DfR Solutions Releases Sherlock 4.1


Reading time ( words)

DfR Solutions, leader in quality, reliability, and durability (QRD) solutions for the electronics industry, has announced the release of the newest version of Sherlock Automated Design Analysis software, version 4.1.  This version of Sherlock now translates Shock Response Spectrum (SRS) Analysis into Power Spectral Density (PSD) Curves. The real value to users is the ability to predict random vibration events of electronic hardware more precisely than any tool currently available on the market. Additional enhancements in this version of Sherlock include an updated package manager, improved analysis capabilities, and a modified user interface.

Developed over 80 years ago, shock response spectrum (SRS) is used as an approximation of shock loads (explosion, seismic, launch, landings, etc.) early in the product development process. While SRS has now become the default technique for evaluating large structures in severe environments (like rockets, tanks, and airplanes), it is inadequate in capturing the risk of electronics within these same applications. Sherlock version 4.1automatically converts SRS into much more relevant Power Spectral Density (PSD) Curves. Through an understanding of the likely range of nodal responses, Sherlock allows users to incorporate SRS into the already powerful simulation and modeling capabilities within Sherlock.  Failure risks can be more accurately predicted and Sherlock users can now introduce potential mitigations at the board, box or system level much earlier in the new product development process. 

Additionally, the updated Package Manager now allows for users to create new packages or copy existing packages. Previous versions of the package manager only allowed for properties of existing packages to be modified.  Other updates include improved part validation analysis, life prediction charts, and thermal event analysis.

“Repeated shock is a major concern in many high-risk environments like aerospace, avionics and defense,” stated DfR Solutions CEO Craig Hillman.  “Electronics in these conditions are subject to extreme levels of shock, unlike any other industry. Traditionally, SRS calculations have flowed down from very large structures (such as the rocket tube) to perform to assess this risk."

"But those SRS calculations are a gross approximation and do not take into account the specific mechanical response of the electronics to shock.  This enhancement to Sherlock incorporates our deep knowledge of electronics and provides the designer, manufacturer, and system-integrator with the tools to gain deeper visibility into their risk of failure under real world conditions,” said Hillman.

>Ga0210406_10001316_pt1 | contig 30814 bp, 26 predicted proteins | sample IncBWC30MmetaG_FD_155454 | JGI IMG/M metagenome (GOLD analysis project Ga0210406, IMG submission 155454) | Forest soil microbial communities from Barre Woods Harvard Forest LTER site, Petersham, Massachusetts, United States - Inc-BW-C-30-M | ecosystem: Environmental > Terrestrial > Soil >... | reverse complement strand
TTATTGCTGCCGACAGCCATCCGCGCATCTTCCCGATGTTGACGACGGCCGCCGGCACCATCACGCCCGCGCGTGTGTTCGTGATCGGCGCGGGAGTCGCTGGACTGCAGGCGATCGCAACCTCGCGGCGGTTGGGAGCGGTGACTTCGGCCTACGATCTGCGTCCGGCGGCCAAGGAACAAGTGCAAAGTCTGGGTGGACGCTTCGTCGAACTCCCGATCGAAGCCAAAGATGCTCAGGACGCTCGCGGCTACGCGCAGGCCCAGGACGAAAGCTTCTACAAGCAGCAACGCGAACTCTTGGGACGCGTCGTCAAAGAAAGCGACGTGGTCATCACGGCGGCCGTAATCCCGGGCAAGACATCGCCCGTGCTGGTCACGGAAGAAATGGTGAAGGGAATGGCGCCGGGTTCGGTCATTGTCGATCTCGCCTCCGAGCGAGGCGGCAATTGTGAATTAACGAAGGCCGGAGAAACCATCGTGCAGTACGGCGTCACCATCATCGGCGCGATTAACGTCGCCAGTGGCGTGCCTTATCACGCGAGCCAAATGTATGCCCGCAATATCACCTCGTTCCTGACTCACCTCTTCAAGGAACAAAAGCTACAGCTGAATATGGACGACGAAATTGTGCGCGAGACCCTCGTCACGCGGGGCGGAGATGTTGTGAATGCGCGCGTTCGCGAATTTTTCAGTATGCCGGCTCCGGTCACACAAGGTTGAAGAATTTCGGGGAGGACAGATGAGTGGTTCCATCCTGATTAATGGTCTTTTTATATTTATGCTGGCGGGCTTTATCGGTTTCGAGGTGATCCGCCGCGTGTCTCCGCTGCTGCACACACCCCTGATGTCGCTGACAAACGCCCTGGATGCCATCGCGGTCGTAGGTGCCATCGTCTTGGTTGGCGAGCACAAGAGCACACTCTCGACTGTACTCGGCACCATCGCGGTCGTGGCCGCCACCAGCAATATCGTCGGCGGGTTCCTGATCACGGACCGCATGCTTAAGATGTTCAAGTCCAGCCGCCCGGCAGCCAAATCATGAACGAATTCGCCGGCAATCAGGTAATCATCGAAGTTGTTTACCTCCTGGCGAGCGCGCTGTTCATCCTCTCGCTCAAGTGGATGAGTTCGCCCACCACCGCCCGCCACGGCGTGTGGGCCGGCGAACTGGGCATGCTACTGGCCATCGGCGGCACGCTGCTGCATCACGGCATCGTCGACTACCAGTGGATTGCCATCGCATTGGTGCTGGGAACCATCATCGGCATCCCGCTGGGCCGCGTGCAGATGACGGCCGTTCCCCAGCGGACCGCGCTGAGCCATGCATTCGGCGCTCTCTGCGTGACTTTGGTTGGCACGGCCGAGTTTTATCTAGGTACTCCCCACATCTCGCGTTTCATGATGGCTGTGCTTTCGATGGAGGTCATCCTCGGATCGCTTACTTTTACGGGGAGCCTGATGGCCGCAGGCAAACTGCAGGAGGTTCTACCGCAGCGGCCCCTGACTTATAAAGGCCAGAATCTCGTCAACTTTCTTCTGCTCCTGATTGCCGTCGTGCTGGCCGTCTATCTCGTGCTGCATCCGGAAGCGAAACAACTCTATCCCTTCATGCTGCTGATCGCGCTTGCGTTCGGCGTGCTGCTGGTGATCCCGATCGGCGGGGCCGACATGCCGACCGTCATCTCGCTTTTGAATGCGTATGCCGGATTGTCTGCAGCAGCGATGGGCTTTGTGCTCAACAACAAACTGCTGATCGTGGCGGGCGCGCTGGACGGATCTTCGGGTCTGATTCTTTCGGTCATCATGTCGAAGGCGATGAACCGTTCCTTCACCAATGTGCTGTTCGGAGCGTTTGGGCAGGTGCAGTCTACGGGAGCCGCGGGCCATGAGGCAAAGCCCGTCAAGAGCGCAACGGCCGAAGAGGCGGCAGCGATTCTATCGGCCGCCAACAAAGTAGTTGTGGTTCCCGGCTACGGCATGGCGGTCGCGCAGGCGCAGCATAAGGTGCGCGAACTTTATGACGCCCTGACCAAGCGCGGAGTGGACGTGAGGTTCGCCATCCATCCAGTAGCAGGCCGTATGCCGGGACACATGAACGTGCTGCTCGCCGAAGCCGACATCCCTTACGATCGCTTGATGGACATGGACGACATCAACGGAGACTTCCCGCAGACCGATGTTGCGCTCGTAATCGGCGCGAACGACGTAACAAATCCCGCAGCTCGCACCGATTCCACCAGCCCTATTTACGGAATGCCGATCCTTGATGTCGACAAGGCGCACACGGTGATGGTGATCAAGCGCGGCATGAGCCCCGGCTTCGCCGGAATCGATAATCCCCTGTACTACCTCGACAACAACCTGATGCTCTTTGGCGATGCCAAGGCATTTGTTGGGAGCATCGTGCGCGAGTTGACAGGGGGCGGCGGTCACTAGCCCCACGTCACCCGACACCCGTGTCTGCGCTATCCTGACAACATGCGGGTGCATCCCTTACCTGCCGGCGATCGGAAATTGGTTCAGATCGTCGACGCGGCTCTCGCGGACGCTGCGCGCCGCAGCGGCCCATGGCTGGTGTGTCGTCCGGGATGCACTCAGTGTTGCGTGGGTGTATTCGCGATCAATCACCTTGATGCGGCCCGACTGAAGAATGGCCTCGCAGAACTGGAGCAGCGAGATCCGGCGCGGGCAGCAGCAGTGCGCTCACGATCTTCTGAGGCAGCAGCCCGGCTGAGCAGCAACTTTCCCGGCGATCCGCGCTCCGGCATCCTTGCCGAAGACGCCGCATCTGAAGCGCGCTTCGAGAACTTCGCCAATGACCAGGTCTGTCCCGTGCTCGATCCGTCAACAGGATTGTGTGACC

About Sherlock Automated Design Analysis Software

Sherlock is the first-of-its-kind Automated Design Analysis software for analyzing, grading, and certifying the expected reliability of products at the circuit card assembly level. It is used by the electronics industry across all markets. Sherlock continues to evolve, incorporating new innovations and enhancements allowing users to manage increasingly complex analyses faster and more efficiently than ever before.

About DfR Solutions

DfR Solutions has world-renowned expertise in applying the science of Reliability Physics to electrical and electronics technologies and is a leading provider of quality, reliability, and durability (QRD) research and consulting for the electronics industry. The company’s integrated use of Physics of Failure (PoF) and Best Practices provides crucial insights and solutions early in product design and development and throughout the product life cycle. DfR Solutions specializes in providing knowledge- and science-based solutions to maximize and accelerate the product integrity assurance activities of their clients in every marketplace for electronic technologies (consumer, industrial, automotive, medical, military, telecom, oil drilling, and throughout the electronic component and material supply chain). For more information regarding DfR Solutions, visit www.dfrsolutions.com.

 

Share




Suggested Items

I-Connect007 Editor’s Choice: Five Must-Reads for the Week

06/17/2022 | Andy Shaughnessy, Design007 Magazine
We’re still not officially into summer yet, but Atlanta is bringing the heat, baby! It’s hit 97 degrees a few times this week, and I now have a fan aimed right at my face. At least it’s nice and humid too. I’m glad I don’t wear make-up. And it’s been a hot week in the circuit board community. This week, Eltek reported a fire at a board shop in Israel, and Flex committed to building a 145,000-square-foor facility in Jalisco, Mexico to serve the electric and autonomous vehicle segment.

Additive Design: Same Steps, Different Order

04/12/2022 | I-Connect007 Editorial Team
We recently spoke with Dave Torp, CEO of Winonics, about the company’s additive and semi-additive processes and what PCB designers need to know if they’re considering designing boards with these new technologies. As Dave explains, additive design is not much different from traditional design, but the steps in the design cycle are out of order, and additive designers must communicate with their fabricators because so much of the new processes are still proprietary.

AltiumLive 2022: Left-Shifting Modeling and Simulation

03/10/2022 | Andy Shaughnessy, I-Connect007
Harry Kennedy and Sarmad Khemmoro of Altair recently spoke with Andy Shaughnessy about their AltiumLive presentations, which are now available online. They discuss the need for modeling, simulation, and verification in PCB design, and why these actions should be performed as early in the design process as possible.



Copyright © 2022 I-Connect007. All rights reserved.